Technology being developed at Nottingham Trent University aims to detect the early signs of potholes and determine their severity.
The technology, which is being developed by a team led by research fellow Dr Senthan Mathavan, scans roads for ravelling, a situation where the loss of aggregates from asphalt leads to potholes and cracks.
Combined with 2D and 3D scanners on a pavement-monitoring vehicle, a computer vision algorithm can examine the road with accuracy at traffic speed during the day or at night.
The system, which can be installed into existing hardware, works by detecting different textures of the road to identify ravelling and distinguishes it from shadows and blemishes such as tire marks, oil spills and recent pothole repairs.
‘The existing hardware remains untouched,’ Dr Mathavan told The Engineer. ‘Our technology makes use of the data from this hardware and uses a novel algorithm to look for the signs of ravelling.’
During their research, the team found that the technology detected road surfaces correctly in all 900 images tested. It took approximately 0.65 seconds to 3D process the ravelling measurements, but it is believed that this could be reduced further.
Next steps include benchmarking of the technology with respect to conventional, non-automated methods for measuring ravelling.
‘In addition, plans are also afoot to compare the detection algorithm’s performance against human inspectors,’ said Dr Mathavan. ‘Based on this benchmarking, we will fine tune knobs in the software. In addition, repeatability of the results needs to be established through an extensive series of tests.’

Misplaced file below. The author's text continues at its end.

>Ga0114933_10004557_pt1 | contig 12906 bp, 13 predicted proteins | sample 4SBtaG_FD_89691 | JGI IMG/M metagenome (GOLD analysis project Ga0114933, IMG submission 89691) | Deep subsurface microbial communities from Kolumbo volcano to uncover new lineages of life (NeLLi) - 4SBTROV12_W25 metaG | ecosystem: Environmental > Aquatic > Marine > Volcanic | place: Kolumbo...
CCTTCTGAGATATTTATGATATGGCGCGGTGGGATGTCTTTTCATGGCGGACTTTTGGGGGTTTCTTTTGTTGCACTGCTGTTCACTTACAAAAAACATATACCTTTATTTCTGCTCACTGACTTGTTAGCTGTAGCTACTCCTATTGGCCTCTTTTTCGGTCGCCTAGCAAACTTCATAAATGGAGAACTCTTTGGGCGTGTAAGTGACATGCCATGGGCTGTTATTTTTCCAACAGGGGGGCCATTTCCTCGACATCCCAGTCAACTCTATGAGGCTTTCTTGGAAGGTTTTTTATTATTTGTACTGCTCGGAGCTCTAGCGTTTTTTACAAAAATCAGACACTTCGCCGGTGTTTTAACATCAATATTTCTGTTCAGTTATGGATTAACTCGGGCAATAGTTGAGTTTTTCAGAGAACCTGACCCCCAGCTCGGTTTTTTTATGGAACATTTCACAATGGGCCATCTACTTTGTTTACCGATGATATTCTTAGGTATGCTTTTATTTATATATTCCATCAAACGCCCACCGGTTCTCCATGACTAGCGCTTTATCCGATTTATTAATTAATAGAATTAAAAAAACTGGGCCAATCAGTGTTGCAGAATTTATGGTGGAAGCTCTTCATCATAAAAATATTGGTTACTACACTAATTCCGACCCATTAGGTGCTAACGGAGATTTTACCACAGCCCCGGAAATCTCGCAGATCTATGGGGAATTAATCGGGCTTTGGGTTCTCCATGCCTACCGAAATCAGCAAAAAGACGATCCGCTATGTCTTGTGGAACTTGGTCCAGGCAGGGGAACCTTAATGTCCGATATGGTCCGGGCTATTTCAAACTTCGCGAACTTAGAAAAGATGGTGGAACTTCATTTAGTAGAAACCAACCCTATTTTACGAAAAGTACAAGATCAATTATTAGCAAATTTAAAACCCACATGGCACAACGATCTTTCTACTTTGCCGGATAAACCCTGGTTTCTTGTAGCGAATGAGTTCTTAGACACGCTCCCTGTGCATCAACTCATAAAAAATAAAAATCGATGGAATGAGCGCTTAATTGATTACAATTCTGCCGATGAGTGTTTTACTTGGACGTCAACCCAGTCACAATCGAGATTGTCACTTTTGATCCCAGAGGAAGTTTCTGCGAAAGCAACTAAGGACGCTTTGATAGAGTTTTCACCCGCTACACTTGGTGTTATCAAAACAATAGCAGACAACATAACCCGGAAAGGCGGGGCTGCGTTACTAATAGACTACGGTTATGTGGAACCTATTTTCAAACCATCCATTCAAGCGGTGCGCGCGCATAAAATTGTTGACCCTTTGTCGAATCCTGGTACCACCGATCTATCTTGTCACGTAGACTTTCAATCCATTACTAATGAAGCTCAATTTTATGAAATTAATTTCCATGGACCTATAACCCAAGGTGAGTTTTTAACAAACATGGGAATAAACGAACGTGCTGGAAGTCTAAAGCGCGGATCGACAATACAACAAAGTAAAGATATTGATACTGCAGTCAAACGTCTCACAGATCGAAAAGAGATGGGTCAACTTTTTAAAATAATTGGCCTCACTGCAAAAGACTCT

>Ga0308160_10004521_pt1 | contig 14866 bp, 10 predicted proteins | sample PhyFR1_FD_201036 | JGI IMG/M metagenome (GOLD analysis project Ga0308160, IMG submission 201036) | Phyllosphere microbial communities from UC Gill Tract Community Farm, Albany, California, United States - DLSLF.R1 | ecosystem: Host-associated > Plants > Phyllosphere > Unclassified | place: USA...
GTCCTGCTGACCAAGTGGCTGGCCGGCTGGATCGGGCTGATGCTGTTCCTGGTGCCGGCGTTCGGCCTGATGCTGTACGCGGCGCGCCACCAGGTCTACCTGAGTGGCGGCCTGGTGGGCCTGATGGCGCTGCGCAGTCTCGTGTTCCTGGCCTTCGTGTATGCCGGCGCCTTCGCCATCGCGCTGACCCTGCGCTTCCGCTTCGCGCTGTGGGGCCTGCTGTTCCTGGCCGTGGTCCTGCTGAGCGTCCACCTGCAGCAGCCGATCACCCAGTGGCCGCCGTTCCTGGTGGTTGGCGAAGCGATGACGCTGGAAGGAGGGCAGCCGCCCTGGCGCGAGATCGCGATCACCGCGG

The research was published in Transportation Research Record and also involves Dr Mujib Rahman of Brunel University, Martyn Stonecliffe-Jones of Dynatest UK Ltd, and Dr Khurram Kamal of the National University of Sciences and Technology in Pakistan.
Potholes cost motorists approximately £2.8bn a year and local authorities currently pay out over £30m to cover compensation claims related to them. Despite this, few technologies exist to detect potholes propagating.
‘There is one known software to detect ravelling,’ said Dr Mathavan. ‘However, the workings of it are not transparent and reservations exist on its usage in the road monitoring industry – the reason why Dynatest wanted to do this research in the first place. However, when it comes to research into ravelling detection there were no previous studies and ours is the first effort.
‘For a difficult-to-detect defect such as ravelling, we first need extensive research in academia before reaching a wider consensus on what works and what does not. This process, although had been followed for pothole and crack detection techniques, has not been adopted for ravelling. We believe [that] our paper in this area kick-starts that process for ravelling detection. There is still much to be done.’
Dr Mathavan added that a number of local councils have expressed an interest in deploying and testing the effectiveness of the technology.